25 Eylül 2017 Pazartesi
Anasayfa > English > Turkey Based NGO to Sue Bulgaria Over Election Obstacles
Turkey Based NGO to Sue Bulgaria Over Election Obstacles

Turkey Based NGO to Sue Bulgaria Over Election Obstacles

28.03.2017 19:08:16 12 14 16 18 yazdır
Turkey-based NGO says it will go to court in Bulgaria over obstacles expat voters faced in Sunday's general election

The head of a Turkey-based NGO said on Tuesday his group would take legal action over alleged anti-democratic practices surrounding Sunday's Bulgarian general election.


Nedim Donmez, chairman of the Edirne Balkan Turks' Federation told Anadolu Agency they would firstly lodge papers with the Bulgarian courts but would take their case to the European Court of Human Rights if unsatisfied.


"We cannot tolerate restrictions on human rights," he said.


A former Ottoman territory, Bulgaria has a large Turkish minority of about 10 percent, according to official census figures. There is also a large number of Turkish-origin Bulgarian citizens living in Turkey. 


In last year's Bulgarian elections there were 140 ballot boxes in Turkey for Bulgarian citizens to vote.


However, in Sunday's poll the number of ballot boxes was reduced to 35, a move the Turkish Foreign Ministry said was intended to hinder ethnic Turkish Bulgarians from voting.


Donmez said that two days before the election Bulgarian officials decided that application forms would be completed in the rooms where ballot boxes were kept. He said this caused further problems.


While some Bulgarian citizens in Turkey know the Bulgarian language, many do not and had difficulties in completing these application forms.


There are around 200,000 Bulgarian or Bulgarian-Turkish dual citizens in Turkey eligible to vote, Donmez said.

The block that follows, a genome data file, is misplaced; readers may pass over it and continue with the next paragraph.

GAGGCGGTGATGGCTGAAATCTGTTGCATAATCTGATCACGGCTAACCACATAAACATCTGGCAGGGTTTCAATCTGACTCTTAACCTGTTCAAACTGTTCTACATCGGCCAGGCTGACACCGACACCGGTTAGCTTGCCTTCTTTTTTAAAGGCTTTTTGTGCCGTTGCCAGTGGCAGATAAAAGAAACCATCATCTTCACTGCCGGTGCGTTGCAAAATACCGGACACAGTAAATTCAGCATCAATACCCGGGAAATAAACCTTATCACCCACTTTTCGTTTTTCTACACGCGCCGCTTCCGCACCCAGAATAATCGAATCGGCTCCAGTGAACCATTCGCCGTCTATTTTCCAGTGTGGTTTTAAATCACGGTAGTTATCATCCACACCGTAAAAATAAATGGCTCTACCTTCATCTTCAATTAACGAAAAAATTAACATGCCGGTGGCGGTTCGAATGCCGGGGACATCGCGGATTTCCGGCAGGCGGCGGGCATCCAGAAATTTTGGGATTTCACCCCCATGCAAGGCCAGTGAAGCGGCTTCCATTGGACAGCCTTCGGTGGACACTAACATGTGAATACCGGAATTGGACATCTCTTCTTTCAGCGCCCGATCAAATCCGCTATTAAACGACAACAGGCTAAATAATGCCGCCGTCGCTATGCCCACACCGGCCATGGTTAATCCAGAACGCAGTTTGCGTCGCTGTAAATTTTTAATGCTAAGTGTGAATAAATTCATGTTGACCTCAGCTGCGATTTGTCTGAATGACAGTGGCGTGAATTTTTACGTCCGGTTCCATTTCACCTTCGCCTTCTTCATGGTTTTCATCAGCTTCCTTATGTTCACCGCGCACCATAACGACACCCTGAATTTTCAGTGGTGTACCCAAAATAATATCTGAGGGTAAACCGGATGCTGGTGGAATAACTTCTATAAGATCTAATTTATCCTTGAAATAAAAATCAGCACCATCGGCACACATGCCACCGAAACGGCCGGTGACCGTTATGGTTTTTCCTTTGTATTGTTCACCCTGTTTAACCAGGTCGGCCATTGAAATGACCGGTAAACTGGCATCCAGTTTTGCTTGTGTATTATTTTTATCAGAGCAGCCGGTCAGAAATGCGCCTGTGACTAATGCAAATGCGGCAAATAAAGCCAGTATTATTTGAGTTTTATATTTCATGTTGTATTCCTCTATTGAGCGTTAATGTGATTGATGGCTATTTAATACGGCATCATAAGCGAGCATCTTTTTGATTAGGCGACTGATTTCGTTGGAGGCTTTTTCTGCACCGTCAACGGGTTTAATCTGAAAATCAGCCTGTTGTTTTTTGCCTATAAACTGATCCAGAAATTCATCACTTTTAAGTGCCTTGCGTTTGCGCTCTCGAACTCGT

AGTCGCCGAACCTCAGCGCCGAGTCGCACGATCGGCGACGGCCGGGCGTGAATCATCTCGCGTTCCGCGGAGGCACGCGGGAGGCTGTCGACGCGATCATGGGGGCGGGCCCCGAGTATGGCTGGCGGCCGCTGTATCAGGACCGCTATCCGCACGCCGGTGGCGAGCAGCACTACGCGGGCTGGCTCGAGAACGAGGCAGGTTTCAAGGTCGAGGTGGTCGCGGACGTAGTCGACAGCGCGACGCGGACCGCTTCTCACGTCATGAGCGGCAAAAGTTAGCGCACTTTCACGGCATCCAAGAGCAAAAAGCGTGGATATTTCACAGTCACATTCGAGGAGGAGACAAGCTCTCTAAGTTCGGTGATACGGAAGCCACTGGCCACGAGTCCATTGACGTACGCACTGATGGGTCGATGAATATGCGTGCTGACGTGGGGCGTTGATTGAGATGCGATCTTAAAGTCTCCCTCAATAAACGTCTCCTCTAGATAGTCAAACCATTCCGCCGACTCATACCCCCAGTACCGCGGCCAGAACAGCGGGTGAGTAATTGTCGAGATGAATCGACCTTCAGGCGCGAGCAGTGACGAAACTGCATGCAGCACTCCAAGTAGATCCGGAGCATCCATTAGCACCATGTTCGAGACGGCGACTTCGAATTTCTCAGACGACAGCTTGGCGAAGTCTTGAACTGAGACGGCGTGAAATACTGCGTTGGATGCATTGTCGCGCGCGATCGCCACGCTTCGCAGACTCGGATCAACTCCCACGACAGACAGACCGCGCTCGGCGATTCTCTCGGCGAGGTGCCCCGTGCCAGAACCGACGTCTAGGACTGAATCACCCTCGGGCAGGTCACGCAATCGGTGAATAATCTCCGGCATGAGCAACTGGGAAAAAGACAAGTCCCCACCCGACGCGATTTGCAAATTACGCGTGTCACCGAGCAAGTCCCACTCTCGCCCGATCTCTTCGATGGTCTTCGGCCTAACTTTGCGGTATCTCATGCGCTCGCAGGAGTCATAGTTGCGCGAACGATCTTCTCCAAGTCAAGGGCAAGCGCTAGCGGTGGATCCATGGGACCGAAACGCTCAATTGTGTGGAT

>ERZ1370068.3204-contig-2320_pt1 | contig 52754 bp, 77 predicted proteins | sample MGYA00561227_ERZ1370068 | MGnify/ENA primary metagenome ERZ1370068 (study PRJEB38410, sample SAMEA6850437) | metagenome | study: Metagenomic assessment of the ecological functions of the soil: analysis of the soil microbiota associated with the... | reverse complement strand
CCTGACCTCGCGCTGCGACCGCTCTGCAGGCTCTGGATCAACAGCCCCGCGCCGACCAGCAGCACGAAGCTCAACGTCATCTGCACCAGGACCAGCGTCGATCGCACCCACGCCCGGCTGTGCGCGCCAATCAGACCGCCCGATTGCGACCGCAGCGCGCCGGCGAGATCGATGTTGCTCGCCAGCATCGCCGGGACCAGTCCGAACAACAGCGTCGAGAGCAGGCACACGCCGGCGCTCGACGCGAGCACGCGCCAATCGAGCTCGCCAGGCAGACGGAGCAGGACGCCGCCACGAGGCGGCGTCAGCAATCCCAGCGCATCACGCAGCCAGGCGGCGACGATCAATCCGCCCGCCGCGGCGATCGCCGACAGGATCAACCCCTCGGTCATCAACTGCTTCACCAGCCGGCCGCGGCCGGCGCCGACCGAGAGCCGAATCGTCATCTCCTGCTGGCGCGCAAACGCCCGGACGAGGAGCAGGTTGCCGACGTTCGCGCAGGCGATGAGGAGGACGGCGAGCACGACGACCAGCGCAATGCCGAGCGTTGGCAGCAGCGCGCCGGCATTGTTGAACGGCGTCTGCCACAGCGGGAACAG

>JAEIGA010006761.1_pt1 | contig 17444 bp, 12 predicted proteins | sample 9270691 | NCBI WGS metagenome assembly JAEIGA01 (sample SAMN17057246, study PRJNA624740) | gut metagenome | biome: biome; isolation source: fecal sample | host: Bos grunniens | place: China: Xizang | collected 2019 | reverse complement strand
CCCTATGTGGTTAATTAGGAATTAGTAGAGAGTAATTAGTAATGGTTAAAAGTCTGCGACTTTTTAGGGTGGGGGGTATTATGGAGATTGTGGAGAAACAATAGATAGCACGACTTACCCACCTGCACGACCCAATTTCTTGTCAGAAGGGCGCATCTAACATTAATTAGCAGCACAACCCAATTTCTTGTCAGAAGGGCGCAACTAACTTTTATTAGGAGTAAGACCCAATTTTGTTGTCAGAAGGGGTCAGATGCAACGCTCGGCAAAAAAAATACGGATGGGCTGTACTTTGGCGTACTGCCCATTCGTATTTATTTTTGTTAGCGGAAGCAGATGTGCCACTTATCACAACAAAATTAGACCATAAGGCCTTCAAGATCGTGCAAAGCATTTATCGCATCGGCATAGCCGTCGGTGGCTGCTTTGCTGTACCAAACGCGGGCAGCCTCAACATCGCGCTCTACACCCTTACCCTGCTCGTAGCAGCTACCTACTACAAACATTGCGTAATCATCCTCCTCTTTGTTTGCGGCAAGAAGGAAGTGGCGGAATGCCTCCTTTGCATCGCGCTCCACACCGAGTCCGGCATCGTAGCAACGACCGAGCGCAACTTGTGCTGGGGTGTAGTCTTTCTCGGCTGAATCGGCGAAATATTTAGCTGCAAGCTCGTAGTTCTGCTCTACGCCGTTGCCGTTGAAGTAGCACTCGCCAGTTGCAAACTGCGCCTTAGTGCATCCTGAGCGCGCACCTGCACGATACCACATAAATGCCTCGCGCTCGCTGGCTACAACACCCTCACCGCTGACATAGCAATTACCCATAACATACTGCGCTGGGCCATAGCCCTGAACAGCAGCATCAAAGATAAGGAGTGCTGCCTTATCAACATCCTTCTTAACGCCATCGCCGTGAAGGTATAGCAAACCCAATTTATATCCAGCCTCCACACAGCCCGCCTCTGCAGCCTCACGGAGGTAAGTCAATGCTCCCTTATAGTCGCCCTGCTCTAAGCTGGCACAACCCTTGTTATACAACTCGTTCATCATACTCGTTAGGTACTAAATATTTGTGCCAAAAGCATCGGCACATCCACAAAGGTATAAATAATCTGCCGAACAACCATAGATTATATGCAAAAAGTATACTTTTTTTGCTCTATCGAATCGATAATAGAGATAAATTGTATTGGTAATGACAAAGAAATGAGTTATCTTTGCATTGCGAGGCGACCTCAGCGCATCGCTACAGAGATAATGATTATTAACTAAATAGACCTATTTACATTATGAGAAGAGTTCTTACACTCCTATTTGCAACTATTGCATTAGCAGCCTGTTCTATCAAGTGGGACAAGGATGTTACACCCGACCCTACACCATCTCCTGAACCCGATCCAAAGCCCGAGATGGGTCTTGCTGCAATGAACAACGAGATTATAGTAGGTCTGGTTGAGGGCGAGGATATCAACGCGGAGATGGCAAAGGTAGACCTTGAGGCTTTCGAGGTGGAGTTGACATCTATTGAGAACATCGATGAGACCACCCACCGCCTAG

He added that in this election approximately 30,000 people were able to take part in Turkey but in previous elections many more people were able to vote.


Donmez gave the example of the 2009 election where he said over 90,000 Bulgarian citizens in Turkey voted.


Border incident


Sunday's election -- the fifth time since May 2013 Bulgarians have gone to the polls -- took place amid tensions between Ankara and Sofia.


Disputes erupted over claims Turkey was favoring the Democrats for Responsibility, Freedom and Tolerance (DOST) coalition.


DOST, which means "close friend" in Turkish, generally has ethnic Turks or Muslims among its members.


On Friday, right-wing activists staged a demonstration in Bulgaria's Kapitan Andreevo border area to block expat Bulgarian voters living in Turkey from taking part in the voting process.


The demonstrators, many brandishing anti-Turkey banners and Bulgarian flags, blocked traffic at the border, forcing passengers from Turkey to disembark from buses and walk across the frontier on foot.


Last week's protests also drew a response from senior Turkish cabinet ministers. 


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